Tasman Sea biological response to dust storm events during the austral spring of 2009

Gabric, A. J. and Cropp, R. and McTainsh, G. and Butler, H. and Johnson, B. M. and O'Loingsigh, T. and van Tran, Dien (2016) Tasman Sea biological response to dust storm events during the austral spring of 2009. Marine and Freshwater Research, 67 (8). pp. 1090-1102. ISSN 1323-1650


During the austral spring of 2009 several significant dust storms occurred in SE Australia including the Red Dawn event in late September. Estimates of 2.5 Mt total suspended particulate sediment lost off the Australian coast for the 3000 km long dust plume, make it the largest off-continent loss of soil ever reported. Much of this material was transported over the coastline of New South Wales and adjacent Tasman Sea. Previous satellite-based analyses of the biological response of Tasman Sea waters to dust-derived nutrients are equivocal or have observed no response. Satellite-derived surface chlorophyll concentrations in the southern Tasman during this period are well above the climatological mean, with positive anomalies as high as 0.5mgm-3. Dust transport simulations indicate strong deposition to the ocean surface, which during the Red Dawn event was enhanced by heavy precipitation from an intense low pressure system. Cloud processing of the dust aerosol may have enhanced iron bioavailability for phytoplankton uptake.

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Item Type: Article (Commonwealth Reporting Category C)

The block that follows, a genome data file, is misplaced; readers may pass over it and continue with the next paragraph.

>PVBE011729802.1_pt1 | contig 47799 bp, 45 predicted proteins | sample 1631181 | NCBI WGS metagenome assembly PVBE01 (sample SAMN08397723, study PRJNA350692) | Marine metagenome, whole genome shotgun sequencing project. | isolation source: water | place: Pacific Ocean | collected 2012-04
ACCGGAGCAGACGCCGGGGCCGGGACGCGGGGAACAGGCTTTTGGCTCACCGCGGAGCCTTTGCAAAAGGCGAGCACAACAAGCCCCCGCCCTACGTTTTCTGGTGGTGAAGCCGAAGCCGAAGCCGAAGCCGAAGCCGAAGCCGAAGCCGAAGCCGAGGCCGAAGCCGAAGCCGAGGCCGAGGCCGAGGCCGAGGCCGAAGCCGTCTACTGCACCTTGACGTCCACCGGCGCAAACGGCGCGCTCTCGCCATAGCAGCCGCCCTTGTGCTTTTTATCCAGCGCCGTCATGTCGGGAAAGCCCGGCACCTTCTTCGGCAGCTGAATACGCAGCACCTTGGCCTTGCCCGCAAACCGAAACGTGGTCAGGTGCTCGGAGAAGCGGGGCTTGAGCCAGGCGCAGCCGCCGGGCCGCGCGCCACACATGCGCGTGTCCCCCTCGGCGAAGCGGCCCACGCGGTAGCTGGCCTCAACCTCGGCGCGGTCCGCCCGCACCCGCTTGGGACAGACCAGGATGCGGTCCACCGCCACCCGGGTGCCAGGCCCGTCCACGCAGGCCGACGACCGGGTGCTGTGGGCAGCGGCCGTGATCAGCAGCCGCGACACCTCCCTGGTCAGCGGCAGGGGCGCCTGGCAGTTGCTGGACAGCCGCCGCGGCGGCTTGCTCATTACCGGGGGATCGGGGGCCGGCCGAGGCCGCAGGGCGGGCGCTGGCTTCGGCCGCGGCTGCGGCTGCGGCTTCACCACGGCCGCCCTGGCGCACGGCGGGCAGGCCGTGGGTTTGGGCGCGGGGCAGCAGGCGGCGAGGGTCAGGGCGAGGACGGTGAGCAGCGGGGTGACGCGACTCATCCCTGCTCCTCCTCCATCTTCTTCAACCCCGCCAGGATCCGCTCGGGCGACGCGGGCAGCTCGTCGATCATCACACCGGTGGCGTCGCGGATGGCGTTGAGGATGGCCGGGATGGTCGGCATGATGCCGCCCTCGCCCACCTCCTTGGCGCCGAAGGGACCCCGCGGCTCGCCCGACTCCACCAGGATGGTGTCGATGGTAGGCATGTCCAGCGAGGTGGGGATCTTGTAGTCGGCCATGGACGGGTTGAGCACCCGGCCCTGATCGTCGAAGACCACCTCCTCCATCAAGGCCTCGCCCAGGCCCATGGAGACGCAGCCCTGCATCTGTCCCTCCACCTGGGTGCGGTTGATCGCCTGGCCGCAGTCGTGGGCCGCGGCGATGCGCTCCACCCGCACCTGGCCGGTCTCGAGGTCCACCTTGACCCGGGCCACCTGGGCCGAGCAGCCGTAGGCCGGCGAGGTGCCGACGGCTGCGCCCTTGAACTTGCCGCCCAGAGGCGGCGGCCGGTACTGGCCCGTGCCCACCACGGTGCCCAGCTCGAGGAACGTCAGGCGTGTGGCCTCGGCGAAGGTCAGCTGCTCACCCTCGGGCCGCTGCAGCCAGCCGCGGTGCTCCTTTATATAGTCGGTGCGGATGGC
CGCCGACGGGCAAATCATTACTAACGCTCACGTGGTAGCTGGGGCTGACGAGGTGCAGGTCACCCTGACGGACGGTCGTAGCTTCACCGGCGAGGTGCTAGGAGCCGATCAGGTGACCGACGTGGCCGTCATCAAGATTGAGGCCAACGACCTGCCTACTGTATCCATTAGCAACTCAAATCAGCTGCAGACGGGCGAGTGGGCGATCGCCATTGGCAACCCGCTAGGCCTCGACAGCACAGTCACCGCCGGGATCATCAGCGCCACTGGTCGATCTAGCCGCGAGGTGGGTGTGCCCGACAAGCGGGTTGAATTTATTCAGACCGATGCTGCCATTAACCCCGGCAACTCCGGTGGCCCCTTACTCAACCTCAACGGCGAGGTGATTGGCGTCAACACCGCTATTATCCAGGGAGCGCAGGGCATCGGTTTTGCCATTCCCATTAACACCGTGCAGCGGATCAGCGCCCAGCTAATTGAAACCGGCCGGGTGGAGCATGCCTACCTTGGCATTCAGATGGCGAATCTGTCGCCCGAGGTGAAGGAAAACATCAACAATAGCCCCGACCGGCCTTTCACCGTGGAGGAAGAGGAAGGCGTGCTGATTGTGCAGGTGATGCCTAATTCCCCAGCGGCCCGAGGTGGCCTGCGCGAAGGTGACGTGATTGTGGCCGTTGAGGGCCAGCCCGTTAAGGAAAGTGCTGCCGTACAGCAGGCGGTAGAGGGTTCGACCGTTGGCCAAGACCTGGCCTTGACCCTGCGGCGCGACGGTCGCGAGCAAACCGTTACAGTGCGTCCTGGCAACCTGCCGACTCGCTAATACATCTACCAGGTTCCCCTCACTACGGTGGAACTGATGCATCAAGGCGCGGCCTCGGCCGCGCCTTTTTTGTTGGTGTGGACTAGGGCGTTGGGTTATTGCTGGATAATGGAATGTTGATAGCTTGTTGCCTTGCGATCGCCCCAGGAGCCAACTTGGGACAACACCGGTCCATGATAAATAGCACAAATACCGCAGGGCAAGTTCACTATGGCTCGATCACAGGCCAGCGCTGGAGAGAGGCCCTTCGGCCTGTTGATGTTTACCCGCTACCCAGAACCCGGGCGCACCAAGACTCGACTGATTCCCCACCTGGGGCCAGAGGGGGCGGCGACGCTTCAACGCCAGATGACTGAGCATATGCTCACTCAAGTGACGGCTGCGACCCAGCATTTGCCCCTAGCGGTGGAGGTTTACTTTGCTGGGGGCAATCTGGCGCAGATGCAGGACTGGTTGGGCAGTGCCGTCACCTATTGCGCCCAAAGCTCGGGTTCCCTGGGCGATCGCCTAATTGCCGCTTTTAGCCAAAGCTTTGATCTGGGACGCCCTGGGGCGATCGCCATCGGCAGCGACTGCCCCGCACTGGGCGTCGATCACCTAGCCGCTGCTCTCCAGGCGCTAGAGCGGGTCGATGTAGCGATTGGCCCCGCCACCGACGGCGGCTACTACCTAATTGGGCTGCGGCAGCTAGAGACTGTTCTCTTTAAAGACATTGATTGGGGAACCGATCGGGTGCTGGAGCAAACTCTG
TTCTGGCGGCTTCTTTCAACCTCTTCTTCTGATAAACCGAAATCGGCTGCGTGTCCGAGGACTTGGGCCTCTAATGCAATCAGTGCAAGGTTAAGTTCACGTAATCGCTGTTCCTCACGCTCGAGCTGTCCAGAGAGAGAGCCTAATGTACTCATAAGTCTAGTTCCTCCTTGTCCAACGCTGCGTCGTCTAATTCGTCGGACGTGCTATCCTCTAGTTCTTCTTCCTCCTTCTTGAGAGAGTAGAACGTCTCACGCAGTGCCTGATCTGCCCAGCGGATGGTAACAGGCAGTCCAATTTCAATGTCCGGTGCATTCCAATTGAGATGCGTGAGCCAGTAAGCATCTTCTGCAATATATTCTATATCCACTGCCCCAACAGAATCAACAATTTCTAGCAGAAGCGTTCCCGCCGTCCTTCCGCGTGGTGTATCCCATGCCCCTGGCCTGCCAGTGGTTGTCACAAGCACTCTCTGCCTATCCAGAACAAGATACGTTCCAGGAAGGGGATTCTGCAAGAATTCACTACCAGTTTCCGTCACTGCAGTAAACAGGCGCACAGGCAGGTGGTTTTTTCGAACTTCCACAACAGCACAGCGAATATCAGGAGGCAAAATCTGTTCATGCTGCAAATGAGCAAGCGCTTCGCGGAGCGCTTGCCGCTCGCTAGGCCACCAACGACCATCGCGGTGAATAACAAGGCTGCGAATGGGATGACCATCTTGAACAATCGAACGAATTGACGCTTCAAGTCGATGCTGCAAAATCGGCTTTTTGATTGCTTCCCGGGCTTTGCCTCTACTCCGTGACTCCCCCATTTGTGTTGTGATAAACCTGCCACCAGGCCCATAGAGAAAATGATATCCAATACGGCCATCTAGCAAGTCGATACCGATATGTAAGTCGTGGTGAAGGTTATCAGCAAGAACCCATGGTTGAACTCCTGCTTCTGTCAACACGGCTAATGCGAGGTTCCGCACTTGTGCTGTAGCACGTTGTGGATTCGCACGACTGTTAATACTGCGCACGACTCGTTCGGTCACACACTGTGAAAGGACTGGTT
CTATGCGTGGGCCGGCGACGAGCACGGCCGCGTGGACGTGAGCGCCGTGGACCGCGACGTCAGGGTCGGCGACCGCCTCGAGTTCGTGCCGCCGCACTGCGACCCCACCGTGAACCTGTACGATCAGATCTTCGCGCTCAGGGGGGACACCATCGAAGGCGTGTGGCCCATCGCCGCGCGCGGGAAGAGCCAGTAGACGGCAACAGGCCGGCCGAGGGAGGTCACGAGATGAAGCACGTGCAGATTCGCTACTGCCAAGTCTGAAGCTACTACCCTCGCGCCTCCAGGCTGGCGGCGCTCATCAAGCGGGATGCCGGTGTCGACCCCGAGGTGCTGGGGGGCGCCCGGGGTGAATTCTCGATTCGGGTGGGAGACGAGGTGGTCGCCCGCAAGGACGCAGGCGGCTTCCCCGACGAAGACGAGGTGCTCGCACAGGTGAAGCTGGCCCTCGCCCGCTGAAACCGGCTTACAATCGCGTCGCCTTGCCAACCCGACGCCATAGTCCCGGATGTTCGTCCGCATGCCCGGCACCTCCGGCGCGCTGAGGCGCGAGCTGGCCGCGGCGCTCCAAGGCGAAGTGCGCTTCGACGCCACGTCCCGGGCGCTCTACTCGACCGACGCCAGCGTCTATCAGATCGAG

Refereed: Yes
Item Status: Live Archive
Additional Information: Permanent restricted access to Published version in accordance with the copyright policy of the publisher.
Faculty/School / Institute/Centre: Current - Faculty of Health, Engineering and Sciences - School of Agricultural, Computational and Environmental Sciences
Date Deposited: 31 May 2016 07:25
Last Modified: 02 Mar 2018 05:11
Uncontrolled Keywords: Australia, iron, nutrient, phytoplankton
Fields of Research : 05 Environmental Sciences > 0502 Environmental Science and Management > 050204 Environmental Impact Assessment
04 Earth Sciences > 0405 Oceanography > 040503 Physical Oceanography
Socio-Economic Objective: D Environment > 96 Environment > 9611 Physical and Chemical Conditions of Water > 961104 Physical and Chemical Conditions of Water in Marine Environments
D Environment > 96 Environment > 9602 Atmosphere and Weather > 960299 Atmosphere and Weather not elsewhere classified
Identification Number or DOI: 10.1071/MF14321
URI: http://eprints.usq.edu.au/id/eprint/27172

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